GEN. JUMPER: Efficiencies, especially when we can bring the communities in there, we can get efficiencies in omnibus contracts that do the same thing for all sorts of-three bases, those sorts of things are all good things to do. What we tend to resist is centralized management of bases. We want our commanders on our Air Force bases responsible for the welfare, for the housing, for the medical care of their people; we want those commanders that work for the base commanders to be responsible to that commander for the functions that go on at that base. And so --

REP. : That's maintenance, too?

GEN. JUMPER: Well, the maintenance is privatized, but still the contract is written and the responsibility of writing that contract properly is the responsibility of that commander. So even though civilians are carrying it out and it's privatized, the quality of that contract is the responsibility of the commander and we hold him accountable.

MR. GIBBS: Because of the differing missions the bases have, the Air Force uses some different models as to how its maintenance is done. Basically in AETC, Air Education and Training Command, all of the maintenance is contracted out, but in the active-in ACC bases, the Air Combat Command, and in certain other bases, a portion of it may be contracted out. But we have --

REP. : That's aircraft maintenance?

MR. GIBBS: Well, both aircraft maintenance and -- (inaudible). But we have a mission to be able to be expeditionary in terms, and we have blue-suited people who have a mission to go out and create an airbase wherever it needs to be created. And they need to be able to have the skill, the training and the continuing work to pave roads, to put in sewers, to put up buildings, et cetera. And that portion that we are doing on those bases with those civil engineering-type troops, that's part of their training. And at the same time, we're getting base maintenance.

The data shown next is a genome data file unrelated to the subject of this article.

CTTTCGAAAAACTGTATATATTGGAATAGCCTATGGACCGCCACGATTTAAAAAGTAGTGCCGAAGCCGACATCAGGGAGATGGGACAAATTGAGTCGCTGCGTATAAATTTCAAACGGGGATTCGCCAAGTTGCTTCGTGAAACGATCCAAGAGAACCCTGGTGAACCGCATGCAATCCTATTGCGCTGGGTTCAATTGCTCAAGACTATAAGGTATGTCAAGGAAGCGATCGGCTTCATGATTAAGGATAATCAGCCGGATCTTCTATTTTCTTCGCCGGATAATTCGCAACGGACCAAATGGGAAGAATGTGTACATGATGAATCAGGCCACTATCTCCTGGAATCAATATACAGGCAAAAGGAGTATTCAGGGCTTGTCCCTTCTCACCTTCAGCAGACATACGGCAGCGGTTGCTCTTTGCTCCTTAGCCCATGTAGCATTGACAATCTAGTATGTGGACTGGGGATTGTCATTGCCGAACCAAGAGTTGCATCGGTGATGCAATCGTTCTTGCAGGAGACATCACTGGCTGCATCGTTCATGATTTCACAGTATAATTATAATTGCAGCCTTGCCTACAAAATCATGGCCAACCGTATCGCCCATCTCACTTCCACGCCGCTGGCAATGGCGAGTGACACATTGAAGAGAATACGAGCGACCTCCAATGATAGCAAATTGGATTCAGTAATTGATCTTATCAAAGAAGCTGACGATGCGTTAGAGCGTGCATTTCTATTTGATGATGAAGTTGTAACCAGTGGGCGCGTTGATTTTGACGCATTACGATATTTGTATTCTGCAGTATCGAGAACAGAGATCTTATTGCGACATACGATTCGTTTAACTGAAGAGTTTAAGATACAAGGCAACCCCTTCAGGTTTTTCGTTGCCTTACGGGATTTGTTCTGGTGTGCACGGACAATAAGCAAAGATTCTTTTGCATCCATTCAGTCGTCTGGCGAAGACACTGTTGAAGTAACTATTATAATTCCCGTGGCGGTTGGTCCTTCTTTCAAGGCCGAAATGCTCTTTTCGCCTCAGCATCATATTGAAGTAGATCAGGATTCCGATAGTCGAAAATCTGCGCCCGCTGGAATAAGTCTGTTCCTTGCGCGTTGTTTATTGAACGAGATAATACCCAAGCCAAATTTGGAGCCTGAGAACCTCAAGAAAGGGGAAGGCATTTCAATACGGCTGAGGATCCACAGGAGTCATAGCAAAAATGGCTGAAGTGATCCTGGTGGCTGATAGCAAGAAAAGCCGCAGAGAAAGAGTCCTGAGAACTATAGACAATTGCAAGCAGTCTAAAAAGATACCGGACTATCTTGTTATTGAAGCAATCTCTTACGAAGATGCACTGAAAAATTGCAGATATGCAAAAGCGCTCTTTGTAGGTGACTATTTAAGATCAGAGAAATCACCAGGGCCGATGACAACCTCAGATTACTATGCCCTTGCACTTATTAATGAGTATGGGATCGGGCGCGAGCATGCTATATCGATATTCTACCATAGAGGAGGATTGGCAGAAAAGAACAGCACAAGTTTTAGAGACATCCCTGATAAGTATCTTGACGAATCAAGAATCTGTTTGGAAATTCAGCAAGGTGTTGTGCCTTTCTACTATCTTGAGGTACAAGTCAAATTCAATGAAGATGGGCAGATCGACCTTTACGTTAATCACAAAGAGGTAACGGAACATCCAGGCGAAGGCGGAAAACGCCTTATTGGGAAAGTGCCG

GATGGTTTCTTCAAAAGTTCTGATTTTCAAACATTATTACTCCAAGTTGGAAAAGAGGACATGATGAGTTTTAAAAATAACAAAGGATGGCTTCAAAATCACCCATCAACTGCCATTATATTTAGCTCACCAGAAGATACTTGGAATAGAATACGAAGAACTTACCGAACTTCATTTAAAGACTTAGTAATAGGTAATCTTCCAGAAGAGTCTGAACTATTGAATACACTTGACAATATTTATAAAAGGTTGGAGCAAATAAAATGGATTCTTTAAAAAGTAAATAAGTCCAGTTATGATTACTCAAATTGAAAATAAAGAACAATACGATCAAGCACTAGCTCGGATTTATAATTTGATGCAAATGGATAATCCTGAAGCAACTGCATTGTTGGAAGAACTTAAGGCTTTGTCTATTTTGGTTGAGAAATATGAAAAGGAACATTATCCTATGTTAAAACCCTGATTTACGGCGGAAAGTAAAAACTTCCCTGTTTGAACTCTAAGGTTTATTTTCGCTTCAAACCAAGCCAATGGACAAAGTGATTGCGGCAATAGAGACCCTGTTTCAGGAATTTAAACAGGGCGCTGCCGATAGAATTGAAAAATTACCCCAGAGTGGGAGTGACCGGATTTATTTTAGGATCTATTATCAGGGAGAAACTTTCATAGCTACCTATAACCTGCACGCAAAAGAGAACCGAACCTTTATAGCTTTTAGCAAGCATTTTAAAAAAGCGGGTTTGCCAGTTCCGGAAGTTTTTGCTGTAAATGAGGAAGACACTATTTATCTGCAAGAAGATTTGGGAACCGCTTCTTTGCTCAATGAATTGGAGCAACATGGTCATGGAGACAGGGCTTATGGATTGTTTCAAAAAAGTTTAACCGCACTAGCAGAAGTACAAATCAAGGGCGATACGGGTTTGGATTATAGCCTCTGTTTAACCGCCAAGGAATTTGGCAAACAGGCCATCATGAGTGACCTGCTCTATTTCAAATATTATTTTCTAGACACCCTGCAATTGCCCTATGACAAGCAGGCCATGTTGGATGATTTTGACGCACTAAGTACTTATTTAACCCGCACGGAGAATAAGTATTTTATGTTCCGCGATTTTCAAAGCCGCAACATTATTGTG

REP. KNOLLENBERG: Mr. Kingston, you've got time remaining. That won't be charged to you. (Laughter.)

REP. KINGSTON: That's fine.

Putting a large, say, an Army aviation unit, large maneuvering unit on an Air Force base, is that something that you think is the wave of the future?

GEN. JUMPER: Well you-there is certainly more room for joint criteria on bases, and that's something that BRAC will do. We do have to be careful when you start mixing large numbers of vertical-lift helicopters or vertical-lift aircraft with fast-moving aircraft. In the Air Force, we've had some very severe accidents with slow-moving C-130s on the same bases as fast-moving F-16s, and we stopped doing that. These are lessons we've learned over time that are normally safety-related, where we just don't do that.

There are ways that you can put things together, as we've done at Fort Dixon and McGuire Air Force Base because those missions are compatible. Fort Dix has large pieces of equipment and maneuvering units that depart from there, and they get on the transports that are right across the runway there at McGuire Air Force Base. Same thing at Pope Air Force Base with C-130s and the 18th Airborne at Pope and Fort Bragg.

So where you have this compatibility of mission, yes. Just to put them together when the missions are not compatible would lead to, I think, severe problems and severe safety issues that we really have to pay close attention to. This is what the BRAC process will look at, and it will be based on military necessity and compatibility.

REP. KNOLLENBERG: Thank you, Mr. Kingston.

REP. KINGSTON: Thank you, Mr. Chairman.